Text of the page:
This project will discover genes that help and/or inhibit the entry of the COVID-19 virus into cells using a new unbiased screening approach. This work will benefit society by creating a more comprehensive view of how COVID-19 infects cells. In addition, this work has the potential to identify host cell antiviral defense genes that can inhibit viral entry, as well as define genes that contribute to antibody protection in immune cells. Here, new CRISPR technology will be applied to screen the entire human genome to find these genes by correlating gene inactivation with increased or decreased viral entry into lung and immune cells. This information will provide the knowledge needed to develop new anti-viral strategies and to understand how environmental, genetic and cellular factors may influence the susceptibility of an individual to infection as well as the severity of the infection. The Broader Impacts of the project include training the next generation of virologists and cell biologists. Graduate students will participate in all phases of the project, including learning state-of-the-art CRISPR technologies. With the help of high school teachers, the work of this project will also be used to produce artistic descriptions that will allow broad dissemination of our findings to students, the scientific community, and the broader public.

This work aims to elucidate host genes that promote and inhibit the entry of the SARS-CoV-2 virus, the causative agent of COVID-19, into epithelial cells and macrophages using new whole-genome CRISPR screening approaches. At present, the ACE2 viral receptor and the host cell protease, TMRPSS2, have been the focus of research on the machinery needed for viral entry. However, other receptors, including CD147 and other proteases can facilitate viral entry indicating that a broader perspective is needed. Conversely, little is known about the role of innate antiviral genes that may restrict viral entry. Rapid adaptation of current CRISPR whole genome screening strategies will enable identification and ranking of all genes contributing to and inhibiting SARS-CoV-2 entry into epithelial cells expressing the ACE2 receptor and macrophages via antibody/Fc receptor or CD147-mediated attachment. Screens conducted in epithelial cells are expected to provide a map of the genes that contribute to and inhibit infection as well as viral spread within the lung. While it is not yet clear the extent to which SARS-CoV-2 can replicate in macrophages, multiple lines of evidence indicate that the virus can infect macrophages in a process aided by the presence of antibodies that may modulate their inflammatory state contributing to COVID-19. The screening strategy of the Project using pseudotyped lentiviral vectors will enable detection of viral entry, absent viral replication, and will provide a description of the genes aiding and inhibiting antibody-dependent viral entry into macrophages. Comprehensive genetic analysis across both cell types will provide an unprecedented view of viral entry and will provide scientific knowledge urgently needed to combat COVID-19.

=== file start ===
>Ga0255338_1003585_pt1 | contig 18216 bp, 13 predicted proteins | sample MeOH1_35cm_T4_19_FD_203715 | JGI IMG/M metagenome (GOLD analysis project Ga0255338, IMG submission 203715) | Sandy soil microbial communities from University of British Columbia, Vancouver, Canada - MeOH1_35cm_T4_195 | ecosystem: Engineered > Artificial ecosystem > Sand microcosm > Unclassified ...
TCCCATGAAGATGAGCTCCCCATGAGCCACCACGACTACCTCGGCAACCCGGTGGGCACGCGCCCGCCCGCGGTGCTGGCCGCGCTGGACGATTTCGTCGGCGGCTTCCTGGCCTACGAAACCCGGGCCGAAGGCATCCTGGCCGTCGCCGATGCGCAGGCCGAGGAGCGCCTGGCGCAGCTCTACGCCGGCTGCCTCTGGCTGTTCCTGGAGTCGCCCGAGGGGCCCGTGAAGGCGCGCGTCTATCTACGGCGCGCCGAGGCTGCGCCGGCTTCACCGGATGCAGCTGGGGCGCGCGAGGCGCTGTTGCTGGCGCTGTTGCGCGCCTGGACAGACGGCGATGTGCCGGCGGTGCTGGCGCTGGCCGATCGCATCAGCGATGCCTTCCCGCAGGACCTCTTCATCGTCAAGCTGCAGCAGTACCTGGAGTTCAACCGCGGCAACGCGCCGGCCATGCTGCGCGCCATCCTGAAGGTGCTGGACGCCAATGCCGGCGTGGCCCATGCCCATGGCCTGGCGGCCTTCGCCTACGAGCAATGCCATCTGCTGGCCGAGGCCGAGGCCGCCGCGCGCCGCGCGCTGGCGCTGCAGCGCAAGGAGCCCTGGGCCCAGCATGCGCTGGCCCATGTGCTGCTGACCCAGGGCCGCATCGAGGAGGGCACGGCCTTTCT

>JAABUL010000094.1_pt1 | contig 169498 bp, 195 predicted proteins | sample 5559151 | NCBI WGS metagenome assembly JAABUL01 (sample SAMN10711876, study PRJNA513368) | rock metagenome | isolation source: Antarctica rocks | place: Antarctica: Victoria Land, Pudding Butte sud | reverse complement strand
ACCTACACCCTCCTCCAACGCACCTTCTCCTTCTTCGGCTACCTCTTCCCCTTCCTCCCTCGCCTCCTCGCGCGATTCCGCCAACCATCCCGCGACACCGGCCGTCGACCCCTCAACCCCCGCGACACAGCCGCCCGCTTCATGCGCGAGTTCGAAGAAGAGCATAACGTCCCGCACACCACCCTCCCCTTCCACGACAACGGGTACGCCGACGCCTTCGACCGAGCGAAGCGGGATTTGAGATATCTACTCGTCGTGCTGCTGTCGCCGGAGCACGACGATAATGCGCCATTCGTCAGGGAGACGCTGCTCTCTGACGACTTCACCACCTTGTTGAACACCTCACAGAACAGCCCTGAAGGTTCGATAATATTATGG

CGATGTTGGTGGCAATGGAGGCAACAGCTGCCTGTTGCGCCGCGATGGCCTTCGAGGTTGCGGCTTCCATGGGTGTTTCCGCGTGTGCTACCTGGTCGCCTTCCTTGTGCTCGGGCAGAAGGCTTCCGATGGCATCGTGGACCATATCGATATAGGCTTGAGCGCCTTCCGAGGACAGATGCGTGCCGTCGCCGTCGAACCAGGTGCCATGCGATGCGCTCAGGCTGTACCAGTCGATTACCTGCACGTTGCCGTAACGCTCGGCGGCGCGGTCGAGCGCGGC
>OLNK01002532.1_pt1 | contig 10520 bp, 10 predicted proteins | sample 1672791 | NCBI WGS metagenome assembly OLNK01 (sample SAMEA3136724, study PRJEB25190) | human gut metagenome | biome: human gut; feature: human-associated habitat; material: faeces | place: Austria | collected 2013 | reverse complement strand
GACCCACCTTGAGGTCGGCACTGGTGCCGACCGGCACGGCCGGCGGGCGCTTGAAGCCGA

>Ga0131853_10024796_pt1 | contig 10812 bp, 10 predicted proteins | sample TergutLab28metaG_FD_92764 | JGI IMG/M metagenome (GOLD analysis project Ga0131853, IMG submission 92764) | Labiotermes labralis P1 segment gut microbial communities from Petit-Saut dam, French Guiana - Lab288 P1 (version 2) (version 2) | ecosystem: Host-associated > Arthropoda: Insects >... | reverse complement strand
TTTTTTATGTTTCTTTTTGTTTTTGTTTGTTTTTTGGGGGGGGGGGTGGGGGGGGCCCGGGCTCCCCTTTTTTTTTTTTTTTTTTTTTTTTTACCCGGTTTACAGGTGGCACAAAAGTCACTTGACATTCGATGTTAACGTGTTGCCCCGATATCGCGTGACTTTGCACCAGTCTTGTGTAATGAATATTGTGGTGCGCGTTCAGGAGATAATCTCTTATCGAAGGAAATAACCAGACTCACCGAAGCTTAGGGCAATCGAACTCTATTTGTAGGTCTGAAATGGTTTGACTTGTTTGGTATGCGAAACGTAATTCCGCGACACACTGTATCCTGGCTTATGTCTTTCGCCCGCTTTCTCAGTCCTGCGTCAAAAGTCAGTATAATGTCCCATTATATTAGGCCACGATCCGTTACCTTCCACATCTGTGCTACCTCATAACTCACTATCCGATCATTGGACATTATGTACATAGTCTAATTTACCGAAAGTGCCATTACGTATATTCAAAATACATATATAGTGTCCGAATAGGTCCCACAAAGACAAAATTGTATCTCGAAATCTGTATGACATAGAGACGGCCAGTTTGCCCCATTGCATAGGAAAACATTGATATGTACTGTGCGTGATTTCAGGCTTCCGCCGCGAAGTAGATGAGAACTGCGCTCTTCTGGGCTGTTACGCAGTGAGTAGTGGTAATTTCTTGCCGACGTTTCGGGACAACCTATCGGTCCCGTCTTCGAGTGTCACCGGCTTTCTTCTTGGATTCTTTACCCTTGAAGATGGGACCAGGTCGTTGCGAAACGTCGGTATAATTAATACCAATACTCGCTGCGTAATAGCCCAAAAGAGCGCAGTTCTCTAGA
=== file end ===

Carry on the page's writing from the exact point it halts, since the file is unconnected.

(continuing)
This award reflects NSF's statutory mission and has been deemed worthy of support through evaluation using the Foundation's intellectual merit and broader impacts review criteria.

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South Dakota State University
United States
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